All you need to know about staying fit during Gloucestershire’s second Coronavirus lockdown

As Gloucestershire prepares for a second Coronavirus lockdown, there are still plenty of ways of keeping fit and active even with gyms and leisure currently closed.

The government has imposed new regulations about how you can stay fit during a lockdown period that is subject to end on Wednesday, December 2.


The NHS recommends you undertake around 20 minutes a day of moderate exercise. This can be anything that gets your blood pumping and your heart rate up, such as, cycling, jogging or even walking.

Exercise has many health benefits, beyond the obvious. In fact, by exercising for 10-20 minutes a day, you can reduce your risk of cancer, diabetes and heart disease.

With the early nights drawing in, often the last thing we want to do is to go for a run in the winter wet and cold, but exercise can even improve your brain long term, by reducing your risks of depression.

In this latest round of lockdown, it has been encouraging to see exercise mentioned and prioritised as a reason to leave the house.

Since Thursday, November 5, the new regulations on exercise permits you to exercise or meet in a public, outdoors space with people you live with or as part of a support bubble.

You can also use outdoor public spaces which include:

  • Public gardens and ground 
  • Neighbourhood streets, beaches and the countryside
  • Outdoor playgrounds.
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Research by Sport England has shown that children taking part in physical activity for an hour or more dropped from 47% to 19% during the first lockdown. Meanwhile, schools have offered fewer PE lessons and sports activities since reopening in September.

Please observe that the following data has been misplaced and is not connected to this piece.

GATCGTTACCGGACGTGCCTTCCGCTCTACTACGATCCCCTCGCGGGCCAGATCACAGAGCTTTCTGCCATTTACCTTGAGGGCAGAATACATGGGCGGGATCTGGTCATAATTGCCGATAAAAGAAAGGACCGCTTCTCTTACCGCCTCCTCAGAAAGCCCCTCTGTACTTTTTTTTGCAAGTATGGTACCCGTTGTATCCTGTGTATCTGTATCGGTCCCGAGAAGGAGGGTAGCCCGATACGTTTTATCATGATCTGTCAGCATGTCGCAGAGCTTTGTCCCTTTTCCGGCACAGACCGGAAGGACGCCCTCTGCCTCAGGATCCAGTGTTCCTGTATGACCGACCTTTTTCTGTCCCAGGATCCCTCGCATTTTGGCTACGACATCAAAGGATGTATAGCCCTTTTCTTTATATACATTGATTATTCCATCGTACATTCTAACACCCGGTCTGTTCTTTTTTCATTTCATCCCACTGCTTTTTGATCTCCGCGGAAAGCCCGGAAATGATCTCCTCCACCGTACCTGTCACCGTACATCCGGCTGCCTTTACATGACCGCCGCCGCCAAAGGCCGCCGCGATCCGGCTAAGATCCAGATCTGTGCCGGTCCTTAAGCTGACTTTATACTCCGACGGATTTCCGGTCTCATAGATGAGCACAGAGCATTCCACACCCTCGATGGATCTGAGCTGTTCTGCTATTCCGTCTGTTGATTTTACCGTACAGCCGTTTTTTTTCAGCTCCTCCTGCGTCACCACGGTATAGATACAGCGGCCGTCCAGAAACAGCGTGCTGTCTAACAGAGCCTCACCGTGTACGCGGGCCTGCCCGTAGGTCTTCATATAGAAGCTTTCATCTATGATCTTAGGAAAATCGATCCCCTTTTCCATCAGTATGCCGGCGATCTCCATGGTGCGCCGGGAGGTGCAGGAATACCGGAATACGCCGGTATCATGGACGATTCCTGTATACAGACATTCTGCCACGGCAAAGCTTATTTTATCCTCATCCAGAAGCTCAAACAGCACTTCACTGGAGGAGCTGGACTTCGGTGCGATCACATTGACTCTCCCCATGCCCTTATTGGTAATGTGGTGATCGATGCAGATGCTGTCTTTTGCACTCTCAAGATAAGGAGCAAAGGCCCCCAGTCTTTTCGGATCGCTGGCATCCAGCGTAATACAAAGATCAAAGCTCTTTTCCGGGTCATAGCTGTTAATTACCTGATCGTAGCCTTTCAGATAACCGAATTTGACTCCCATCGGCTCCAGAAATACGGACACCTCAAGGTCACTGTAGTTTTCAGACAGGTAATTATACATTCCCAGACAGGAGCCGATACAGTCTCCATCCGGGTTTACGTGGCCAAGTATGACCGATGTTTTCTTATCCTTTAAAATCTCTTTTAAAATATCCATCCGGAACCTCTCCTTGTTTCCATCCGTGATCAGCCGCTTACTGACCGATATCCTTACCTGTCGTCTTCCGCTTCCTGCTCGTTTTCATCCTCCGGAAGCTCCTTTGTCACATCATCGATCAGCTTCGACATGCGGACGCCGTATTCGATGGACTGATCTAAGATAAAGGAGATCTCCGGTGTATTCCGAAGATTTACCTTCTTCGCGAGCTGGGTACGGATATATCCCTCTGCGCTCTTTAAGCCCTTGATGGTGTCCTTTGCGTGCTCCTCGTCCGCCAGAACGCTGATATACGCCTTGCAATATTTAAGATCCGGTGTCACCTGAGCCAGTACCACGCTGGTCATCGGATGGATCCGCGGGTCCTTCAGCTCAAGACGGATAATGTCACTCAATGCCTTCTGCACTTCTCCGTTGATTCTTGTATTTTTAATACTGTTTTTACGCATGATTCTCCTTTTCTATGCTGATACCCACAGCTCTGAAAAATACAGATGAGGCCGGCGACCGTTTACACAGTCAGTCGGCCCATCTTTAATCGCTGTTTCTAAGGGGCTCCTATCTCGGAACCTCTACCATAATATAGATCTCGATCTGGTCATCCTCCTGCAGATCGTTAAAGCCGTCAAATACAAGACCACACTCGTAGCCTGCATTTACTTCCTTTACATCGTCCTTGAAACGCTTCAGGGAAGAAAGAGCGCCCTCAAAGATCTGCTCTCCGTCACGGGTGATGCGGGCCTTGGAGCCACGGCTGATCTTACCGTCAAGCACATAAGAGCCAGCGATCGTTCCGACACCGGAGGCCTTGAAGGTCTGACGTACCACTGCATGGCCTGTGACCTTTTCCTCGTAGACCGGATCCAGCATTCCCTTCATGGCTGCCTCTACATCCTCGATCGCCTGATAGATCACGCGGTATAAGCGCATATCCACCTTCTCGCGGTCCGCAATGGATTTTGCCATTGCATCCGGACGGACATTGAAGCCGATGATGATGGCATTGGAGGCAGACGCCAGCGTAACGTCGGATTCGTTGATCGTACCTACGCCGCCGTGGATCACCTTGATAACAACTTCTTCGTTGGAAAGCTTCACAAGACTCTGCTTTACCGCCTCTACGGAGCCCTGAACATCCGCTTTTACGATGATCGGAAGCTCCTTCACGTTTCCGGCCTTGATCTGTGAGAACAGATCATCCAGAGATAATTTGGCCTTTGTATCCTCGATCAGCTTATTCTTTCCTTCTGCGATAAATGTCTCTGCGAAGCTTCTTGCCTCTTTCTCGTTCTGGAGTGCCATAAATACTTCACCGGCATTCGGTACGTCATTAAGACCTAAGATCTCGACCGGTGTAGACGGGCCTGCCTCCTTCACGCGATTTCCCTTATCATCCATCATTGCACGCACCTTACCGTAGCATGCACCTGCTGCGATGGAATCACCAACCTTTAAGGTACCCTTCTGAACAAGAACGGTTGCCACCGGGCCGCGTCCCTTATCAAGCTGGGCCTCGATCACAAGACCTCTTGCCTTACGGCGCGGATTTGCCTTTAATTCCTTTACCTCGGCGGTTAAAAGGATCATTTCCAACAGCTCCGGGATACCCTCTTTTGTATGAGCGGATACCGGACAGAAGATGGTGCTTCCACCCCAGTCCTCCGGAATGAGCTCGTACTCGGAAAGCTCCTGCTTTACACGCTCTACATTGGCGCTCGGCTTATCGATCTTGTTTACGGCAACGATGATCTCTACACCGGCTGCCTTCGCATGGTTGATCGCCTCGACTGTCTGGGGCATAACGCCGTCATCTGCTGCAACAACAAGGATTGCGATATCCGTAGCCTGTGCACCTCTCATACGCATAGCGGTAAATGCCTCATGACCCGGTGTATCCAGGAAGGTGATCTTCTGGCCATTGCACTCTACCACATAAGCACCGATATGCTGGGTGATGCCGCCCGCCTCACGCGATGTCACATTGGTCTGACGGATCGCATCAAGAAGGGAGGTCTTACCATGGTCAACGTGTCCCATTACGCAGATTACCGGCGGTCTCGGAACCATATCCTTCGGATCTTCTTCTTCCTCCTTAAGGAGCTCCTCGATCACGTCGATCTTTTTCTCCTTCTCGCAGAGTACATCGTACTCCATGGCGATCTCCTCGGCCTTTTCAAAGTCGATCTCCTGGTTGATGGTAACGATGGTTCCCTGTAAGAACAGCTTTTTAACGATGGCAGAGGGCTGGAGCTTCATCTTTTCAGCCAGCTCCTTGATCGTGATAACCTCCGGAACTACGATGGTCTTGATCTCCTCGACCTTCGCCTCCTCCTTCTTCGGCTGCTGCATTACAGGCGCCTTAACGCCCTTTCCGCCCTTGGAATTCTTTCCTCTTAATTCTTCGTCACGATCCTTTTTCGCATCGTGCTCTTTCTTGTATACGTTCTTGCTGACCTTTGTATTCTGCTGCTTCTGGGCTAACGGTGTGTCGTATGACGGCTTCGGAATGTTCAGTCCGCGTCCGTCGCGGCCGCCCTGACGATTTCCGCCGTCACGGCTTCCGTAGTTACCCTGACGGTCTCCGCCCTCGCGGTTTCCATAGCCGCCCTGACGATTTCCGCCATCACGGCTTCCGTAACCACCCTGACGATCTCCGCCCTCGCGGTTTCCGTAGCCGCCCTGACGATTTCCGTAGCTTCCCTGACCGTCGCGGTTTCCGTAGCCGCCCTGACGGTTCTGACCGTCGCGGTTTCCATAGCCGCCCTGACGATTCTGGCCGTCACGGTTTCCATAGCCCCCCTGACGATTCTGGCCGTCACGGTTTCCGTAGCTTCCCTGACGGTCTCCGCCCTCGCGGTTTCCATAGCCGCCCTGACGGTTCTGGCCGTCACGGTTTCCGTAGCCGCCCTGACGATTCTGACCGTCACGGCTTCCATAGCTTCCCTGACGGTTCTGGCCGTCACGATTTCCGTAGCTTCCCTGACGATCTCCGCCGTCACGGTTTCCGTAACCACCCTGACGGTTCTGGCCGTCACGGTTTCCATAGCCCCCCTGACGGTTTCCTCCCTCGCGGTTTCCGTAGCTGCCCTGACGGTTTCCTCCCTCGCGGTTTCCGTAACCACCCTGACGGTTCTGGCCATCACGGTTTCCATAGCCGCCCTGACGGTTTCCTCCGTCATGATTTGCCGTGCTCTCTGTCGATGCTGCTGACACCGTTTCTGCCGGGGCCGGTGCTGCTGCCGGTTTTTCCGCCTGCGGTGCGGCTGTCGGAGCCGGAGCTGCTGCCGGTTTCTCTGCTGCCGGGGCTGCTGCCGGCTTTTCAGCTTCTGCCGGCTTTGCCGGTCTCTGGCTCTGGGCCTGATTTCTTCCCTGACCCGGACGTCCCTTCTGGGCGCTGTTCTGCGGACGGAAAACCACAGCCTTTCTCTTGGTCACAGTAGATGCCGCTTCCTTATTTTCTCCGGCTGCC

Now that leisure and sports facilities have closed around Gloucestershire, not only space, but also opportunities to stay active have reduced. Below, you can follow the Government guidance to ensure you stay safe when exercising in the lead up to Christmas.

To reduce social contact, the Government has ordered certain businesses and venues to close or restrict how they provide goods and services. These include:

  • Leisure and sports facilities such as swimming pools, tennis and basketball courts, golf courses, fitness and dance studios, gyms, climbing walls, archery, driving, and shooting ranges.

These businesses and places are however permitted to open for a small number of exempt activities, which include:

  • Education and training (including for schools to use sports and leisure facilities where it’s part of their normal provision).
  • Childcare purposes and supervised activities for children.
  • For elite sports persons (in indoor and outdoor sports facilities), professional dancers and choreographers (in fitness and dance studios).

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